Trump, FDA turn to automakers to boost ventilator production

The FDA is temporarily waiving its enforcement and inspection requirements to allow companies outside the healthcare industry—such as automakers and other manufacturers—to begin fabricating much-needed parts for ventilators and other respiratory hardware.

Across the country, cities and hospitals have reported quickly diminishing supplies of ventilators and open intensive care beds for people who need assistance breathing, even as the number of confirmed COVID-19 cases continues to rise. U.S. totals have more than doubled in the past five days to over 35,000 as of early March 23.

The new FDA policy will make it easier for manufacturers to repurpose their production lines, according to Department of Health and Human Services Secretary Alex Azar. It also allows hospitals to repurpose the hardware they may already have to serve as makeshift ventilators—such as continuous positive airway pressure devices, or CPAP machines, used to treat sleep apnea.

Additionally, “medical device makers can more easily make changes to existing products, such as changes to suppliers or materials, to help address current manufacturing limitations or supply shortages,” Azar said in an agency statement.

FDA Commissioner Stephen Hahn described the moves as offering “maximum regulatory flexibility” while still providing agency oversight.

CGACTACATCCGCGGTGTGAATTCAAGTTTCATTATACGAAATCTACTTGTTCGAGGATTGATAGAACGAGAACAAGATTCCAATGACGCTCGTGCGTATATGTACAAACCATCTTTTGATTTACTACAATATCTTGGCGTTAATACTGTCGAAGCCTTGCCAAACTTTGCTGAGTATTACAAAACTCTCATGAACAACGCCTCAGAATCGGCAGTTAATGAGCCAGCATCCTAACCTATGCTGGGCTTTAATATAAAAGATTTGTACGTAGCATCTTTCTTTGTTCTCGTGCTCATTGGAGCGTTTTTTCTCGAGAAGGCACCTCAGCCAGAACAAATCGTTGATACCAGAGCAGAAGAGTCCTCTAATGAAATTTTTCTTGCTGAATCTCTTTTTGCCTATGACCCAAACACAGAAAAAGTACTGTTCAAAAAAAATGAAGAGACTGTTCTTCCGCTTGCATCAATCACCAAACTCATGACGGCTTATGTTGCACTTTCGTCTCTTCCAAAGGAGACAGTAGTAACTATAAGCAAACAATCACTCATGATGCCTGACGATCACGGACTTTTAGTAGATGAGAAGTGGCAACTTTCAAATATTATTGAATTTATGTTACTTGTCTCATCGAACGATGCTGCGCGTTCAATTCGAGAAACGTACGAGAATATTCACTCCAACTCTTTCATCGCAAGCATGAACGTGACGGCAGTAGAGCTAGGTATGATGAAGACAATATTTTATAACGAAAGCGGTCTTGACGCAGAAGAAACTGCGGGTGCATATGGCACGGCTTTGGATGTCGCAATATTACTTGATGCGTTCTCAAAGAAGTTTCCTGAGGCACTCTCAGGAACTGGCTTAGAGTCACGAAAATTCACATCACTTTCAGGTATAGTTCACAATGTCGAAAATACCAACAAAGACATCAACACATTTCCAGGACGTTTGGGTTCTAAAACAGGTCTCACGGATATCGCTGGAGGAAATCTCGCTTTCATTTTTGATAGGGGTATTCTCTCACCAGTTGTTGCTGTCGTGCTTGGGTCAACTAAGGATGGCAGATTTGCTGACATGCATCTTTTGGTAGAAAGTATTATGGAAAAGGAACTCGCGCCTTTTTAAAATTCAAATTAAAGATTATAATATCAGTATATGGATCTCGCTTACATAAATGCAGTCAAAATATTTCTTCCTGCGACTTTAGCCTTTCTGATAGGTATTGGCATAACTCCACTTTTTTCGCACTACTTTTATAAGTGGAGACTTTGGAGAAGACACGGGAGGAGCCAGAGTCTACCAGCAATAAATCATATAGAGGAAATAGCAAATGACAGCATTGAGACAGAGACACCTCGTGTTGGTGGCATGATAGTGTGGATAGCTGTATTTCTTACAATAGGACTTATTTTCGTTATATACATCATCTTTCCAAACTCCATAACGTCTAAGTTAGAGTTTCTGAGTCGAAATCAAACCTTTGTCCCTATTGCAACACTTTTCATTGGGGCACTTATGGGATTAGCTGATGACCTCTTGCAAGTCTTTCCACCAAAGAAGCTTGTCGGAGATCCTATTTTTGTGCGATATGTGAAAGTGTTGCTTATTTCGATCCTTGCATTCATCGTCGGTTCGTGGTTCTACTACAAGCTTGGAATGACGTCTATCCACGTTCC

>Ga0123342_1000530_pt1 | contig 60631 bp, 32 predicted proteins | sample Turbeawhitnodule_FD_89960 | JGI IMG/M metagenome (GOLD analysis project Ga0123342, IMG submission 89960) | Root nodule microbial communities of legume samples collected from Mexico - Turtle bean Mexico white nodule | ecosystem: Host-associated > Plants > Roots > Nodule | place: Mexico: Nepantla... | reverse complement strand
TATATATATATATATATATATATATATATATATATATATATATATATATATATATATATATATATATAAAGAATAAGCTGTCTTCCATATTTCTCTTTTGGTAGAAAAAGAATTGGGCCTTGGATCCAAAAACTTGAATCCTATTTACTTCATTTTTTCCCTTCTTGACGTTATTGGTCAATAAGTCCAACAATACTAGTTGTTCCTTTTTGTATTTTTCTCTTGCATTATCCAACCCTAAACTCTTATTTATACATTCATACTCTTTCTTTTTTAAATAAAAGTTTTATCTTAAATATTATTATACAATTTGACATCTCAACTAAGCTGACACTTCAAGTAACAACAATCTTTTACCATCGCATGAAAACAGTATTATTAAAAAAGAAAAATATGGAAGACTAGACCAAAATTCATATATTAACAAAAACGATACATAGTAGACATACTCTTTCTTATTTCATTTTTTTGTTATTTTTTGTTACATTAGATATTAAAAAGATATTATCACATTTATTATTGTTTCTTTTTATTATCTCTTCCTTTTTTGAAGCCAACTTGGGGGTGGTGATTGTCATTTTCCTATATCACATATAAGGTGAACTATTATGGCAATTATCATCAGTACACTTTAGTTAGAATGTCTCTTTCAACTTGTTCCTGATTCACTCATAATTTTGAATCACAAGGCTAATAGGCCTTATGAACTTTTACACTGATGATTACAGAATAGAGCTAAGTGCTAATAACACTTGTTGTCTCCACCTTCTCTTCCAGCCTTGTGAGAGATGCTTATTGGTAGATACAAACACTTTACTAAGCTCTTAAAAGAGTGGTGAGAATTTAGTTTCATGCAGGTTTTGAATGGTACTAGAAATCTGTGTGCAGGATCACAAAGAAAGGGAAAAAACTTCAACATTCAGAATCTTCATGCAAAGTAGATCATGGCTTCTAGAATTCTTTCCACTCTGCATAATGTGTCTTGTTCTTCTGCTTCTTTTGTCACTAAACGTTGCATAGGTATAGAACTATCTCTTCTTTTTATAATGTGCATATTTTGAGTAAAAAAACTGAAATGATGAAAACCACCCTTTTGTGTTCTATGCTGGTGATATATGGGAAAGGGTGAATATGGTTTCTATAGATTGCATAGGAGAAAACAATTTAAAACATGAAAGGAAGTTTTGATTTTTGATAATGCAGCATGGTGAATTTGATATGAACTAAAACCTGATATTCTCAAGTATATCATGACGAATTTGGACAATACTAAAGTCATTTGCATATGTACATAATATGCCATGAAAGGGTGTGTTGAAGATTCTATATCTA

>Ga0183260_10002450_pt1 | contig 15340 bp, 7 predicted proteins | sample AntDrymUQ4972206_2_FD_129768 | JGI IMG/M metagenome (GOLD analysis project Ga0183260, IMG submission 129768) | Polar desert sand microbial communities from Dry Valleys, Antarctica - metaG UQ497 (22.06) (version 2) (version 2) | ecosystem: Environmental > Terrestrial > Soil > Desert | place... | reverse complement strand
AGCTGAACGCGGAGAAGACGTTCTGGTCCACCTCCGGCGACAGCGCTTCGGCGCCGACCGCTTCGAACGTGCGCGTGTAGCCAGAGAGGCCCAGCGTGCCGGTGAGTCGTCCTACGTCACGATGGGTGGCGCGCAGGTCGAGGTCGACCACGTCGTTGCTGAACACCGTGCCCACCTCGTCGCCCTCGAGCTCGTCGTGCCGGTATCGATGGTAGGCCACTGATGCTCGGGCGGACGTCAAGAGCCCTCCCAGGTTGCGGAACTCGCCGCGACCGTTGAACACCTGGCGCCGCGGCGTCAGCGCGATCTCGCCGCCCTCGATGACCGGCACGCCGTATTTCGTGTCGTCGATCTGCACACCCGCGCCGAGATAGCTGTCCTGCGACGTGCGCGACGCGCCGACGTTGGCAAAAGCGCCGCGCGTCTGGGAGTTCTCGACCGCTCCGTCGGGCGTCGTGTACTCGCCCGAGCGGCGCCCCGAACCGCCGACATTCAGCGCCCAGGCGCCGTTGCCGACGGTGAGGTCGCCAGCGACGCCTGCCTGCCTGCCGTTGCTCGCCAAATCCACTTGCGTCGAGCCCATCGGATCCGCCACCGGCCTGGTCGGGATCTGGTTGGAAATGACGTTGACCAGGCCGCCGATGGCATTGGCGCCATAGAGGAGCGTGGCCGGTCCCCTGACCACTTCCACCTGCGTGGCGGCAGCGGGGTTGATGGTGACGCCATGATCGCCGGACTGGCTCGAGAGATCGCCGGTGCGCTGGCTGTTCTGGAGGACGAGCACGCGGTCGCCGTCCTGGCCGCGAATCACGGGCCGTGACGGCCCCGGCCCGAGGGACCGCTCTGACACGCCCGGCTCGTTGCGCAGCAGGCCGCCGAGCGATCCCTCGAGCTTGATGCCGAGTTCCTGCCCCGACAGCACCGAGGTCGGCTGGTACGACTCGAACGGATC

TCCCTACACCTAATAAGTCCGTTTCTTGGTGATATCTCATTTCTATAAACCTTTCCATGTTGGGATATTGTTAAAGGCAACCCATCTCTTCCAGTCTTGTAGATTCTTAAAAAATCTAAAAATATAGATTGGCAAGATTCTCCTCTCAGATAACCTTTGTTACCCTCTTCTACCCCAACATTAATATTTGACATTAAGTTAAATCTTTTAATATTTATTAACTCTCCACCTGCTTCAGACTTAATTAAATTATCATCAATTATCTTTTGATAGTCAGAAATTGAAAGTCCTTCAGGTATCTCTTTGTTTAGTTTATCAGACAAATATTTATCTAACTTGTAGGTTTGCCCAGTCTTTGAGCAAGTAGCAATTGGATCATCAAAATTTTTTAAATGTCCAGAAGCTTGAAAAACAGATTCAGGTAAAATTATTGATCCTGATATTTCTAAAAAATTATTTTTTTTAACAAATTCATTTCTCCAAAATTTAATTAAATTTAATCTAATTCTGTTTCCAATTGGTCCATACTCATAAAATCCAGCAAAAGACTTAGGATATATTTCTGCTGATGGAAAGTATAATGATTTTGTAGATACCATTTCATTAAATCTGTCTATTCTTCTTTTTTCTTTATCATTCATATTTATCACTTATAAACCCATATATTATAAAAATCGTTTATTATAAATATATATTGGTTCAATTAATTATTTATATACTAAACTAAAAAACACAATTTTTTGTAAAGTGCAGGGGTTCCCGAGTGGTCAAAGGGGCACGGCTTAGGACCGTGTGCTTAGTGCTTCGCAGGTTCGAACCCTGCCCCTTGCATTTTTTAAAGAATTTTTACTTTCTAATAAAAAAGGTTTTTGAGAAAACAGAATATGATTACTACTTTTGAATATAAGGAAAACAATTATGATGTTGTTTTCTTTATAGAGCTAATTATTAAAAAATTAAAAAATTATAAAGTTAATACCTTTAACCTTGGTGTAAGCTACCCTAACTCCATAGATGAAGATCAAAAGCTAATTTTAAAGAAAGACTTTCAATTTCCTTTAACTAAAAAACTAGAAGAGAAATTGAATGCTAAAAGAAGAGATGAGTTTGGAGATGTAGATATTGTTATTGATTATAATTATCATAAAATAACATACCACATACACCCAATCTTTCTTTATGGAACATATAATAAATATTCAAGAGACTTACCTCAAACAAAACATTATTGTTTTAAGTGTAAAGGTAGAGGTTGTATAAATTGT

The agency’s new guidance describes how hospitals can repurpose ambulance transport ventilators for long-term hospital care, among other alternatives. It also allows healthcare facilities to use ventilators beyond their indicated shelf life.

“We will continue to engage with both traditional medical device manufacturers and other manufacturers about ways we can facilitate a ramping up of production of these life-saving medical devices,” Hahn said.

The FDA is also working with manufacturers of protective equipment such as gowns, gloves and masks. Previously, the agency authorized industrial respirators and filters for use in the healthcare setting.

But it could still take weeks or more for manufacturers to stand up their capacity. 

General Motors said that it would work in collaboration with ventilator maker Ventec Life Systems to increase its production. However, the Detroit automaker is also in the midst of suspending operations at all its North American plants, due in part to market conditions and to give facilities a chance to deep clean machinery and personnel spaces against the coronavirus.

The structured, plant-by-plant suspension will last until at least March 30, GM said, with subsequent production to be reevaluated on a weekly basis. Ford and Fiat Chrysler are taking similar measures at their factories in the U.S. and worldwide.

Meanwhile, Tesla CEO Elon Musk and Medtronic both tweeted over the weekend that they have had engineering discussions regarding ventilator production and the possibility of working across industries.